# Can I apply Chernoff bound to an arbitrary positive random variable?

I have $n$ independent random variables $X_i$. Can I use Chernoff's bound to find a bound on $P(X>\epsilon)$ where $X=\sum_i X_i$?

Assume that I know $E[X_i]$ and $0<X_i<U_i, \forall i$, but I don't know the distribution of $X_i$.

Is there any constraint on $n$? (I don't have any control on $n$. it can be small $n<10$ or large $n>100$.)

[EDIT] [This]1 was my motivation for choosing Chernoff. In page 1, it discusses using Chernoff's bound for any distribution where $0\leq X_i\leq 1$. Later in page 3, it talks about when $X_i>1$. But how can I apply that for my case? and what will be its implication? Is the bound get looser as $U_i$s get larger?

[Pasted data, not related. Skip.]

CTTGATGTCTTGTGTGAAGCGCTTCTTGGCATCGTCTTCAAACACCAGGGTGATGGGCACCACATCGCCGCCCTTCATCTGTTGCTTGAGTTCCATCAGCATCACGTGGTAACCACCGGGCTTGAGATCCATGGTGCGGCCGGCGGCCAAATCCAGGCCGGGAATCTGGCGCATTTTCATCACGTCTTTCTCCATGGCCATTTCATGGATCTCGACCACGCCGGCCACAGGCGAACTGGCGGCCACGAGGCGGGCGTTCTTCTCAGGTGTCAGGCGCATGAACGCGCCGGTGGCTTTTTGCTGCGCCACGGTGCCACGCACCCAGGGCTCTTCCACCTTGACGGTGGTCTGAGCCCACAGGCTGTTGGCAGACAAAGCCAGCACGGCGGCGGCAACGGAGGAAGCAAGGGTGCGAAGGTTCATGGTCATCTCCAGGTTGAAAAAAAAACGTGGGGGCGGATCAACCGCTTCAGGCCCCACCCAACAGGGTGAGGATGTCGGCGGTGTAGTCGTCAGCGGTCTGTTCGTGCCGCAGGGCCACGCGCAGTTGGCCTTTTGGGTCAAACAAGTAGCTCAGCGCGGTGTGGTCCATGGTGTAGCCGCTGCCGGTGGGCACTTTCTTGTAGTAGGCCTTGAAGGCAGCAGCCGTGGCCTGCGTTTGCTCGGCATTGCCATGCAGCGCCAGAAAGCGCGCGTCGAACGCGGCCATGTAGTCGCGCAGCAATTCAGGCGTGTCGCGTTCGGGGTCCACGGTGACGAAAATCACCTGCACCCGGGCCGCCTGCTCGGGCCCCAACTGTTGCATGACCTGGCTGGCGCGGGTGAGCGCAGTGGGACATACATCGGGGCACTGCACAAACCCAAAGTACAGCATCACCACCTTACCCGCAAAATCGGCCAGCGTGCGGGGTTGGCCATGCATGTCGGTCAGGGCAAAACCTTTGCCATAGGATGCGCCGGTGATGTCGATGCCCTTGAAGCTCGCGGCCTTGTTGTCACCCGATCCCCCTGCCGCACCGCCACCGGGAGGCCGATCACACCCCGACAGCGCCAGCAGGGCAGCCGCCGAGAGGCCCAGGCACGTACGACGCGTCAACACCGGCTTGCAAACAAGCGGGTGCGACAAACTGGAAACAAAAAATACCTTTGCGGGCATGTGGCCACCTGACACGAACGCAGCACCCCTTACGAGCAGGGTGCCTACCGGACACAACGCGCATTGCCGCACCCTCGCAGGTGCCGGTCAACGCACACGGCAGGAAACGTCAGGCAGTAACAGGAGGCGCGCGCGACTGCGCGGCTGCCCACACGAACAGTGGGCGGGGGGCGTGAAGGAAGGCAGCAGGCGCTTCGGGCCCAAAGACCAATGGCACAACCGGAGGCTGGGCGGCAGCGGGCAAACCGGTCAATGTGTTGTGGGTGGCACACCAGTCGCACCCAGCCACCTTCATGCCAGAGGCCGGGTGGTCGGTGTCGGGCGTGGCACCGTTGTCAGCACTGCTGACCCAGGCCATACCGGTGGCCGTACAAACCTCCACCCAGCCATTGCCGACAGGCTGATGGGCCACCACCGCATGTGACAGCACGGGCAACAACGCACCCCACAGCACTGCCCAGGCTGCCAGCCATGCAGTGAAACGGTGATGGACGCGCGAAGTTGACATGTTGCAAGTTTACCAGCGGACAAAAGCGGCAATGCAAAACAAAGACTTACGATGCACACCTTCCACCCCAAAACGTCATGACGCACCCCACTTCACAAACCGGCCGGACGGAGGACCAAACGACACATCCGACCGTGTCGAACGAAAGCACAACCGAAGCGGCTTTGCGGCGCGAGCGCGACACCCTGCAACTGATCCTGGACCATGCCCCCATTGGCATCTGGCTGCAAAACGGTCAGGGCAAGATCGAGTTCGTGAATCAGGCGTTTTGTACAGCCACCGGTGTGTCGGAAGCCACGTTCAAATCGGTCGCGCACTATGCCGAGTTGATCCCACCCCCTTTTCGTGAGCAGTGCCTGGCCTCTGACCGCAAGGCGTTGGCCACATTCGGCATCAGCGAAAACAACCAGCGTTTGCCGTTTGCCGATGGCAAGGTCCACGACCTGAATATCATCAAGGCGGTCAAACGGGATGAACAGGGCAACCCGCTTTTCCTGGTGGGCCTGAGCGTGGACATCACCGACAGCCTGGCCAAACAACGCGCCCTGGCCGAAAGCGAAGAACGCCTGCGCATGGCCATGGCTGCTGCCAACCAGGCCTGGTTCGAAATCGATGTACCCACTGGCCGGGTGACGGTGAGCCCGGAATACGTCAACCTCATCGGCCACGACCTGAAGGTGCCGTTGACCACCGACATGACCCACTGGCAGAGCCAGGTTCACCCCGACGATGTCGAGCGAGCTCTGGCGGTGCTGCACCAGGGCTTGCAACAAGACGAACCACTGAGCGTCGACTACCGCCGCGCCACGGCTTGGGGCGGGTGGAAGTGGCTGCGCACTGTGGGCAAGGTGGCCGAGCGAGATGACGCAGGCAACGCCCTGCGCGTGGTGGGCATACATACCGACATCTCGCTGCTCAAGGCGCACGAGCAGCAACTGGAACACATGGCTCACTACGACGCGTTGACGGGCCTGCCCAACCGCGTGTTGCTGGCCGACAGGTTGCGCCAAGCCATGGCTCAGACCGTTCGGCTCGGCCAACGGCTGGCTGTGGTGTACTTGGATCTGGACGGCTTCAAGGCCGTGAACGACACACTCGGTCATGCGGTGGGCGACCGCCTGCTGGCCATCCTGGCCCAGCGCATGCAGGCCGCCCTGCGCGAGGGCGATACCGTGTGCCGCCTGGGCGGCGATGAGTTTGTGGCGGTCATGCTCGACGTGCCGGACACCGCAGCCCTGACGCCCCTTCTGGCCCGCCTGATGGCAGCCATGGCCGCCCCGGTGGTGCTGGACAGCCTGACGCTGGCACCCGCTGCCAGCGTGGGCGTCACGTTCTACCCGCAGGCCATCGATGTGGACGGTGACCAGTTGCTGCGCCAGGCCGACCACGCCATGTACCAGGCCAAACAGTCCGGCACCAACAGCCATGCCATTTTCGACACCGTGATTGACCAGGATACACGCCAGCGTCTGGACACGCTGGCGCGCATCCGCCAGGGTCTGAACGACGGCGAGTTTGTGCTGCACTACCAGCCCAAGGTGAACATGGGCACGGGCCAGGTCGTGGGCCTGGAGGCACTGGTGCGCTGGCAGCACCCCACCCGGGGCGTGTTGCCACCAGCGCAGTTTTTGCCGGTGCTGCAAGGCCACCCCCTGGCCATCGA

• Assuming $X_i$'s are iid, you can apply Chebychev's inequality to bound: $$\mathbb{P}\left[ |\frac{1}{n} X - \mathbb{E}[X]| \leq \epsilon \right] \geq \frac{\mathbb{V}[X]}{n\epsilon^2}$$ Commented Sep 9, 2013 at 22:33
• Just to clarify, both inequalities should infact be reversed for the above expression to be valid. Commented Sep 9, 2013 at 22:43
• Thanks Dave. But I don't know the variance and the variables are not identically distributed. Actually their mean can be different. Commented Sep 9, 2013 at 22:52

There is no constraint on $n$; as usual, the concentration rate is exponential in terms of $n$.
• Also the Hoeffding's inequality bound does not depend on $\mu$ but Chernoff's does. For my case $\frac{U_i}{\mu_i}$ is about 1000 which is much larger than $n$. Commented Sep 10, 2013 at 3:37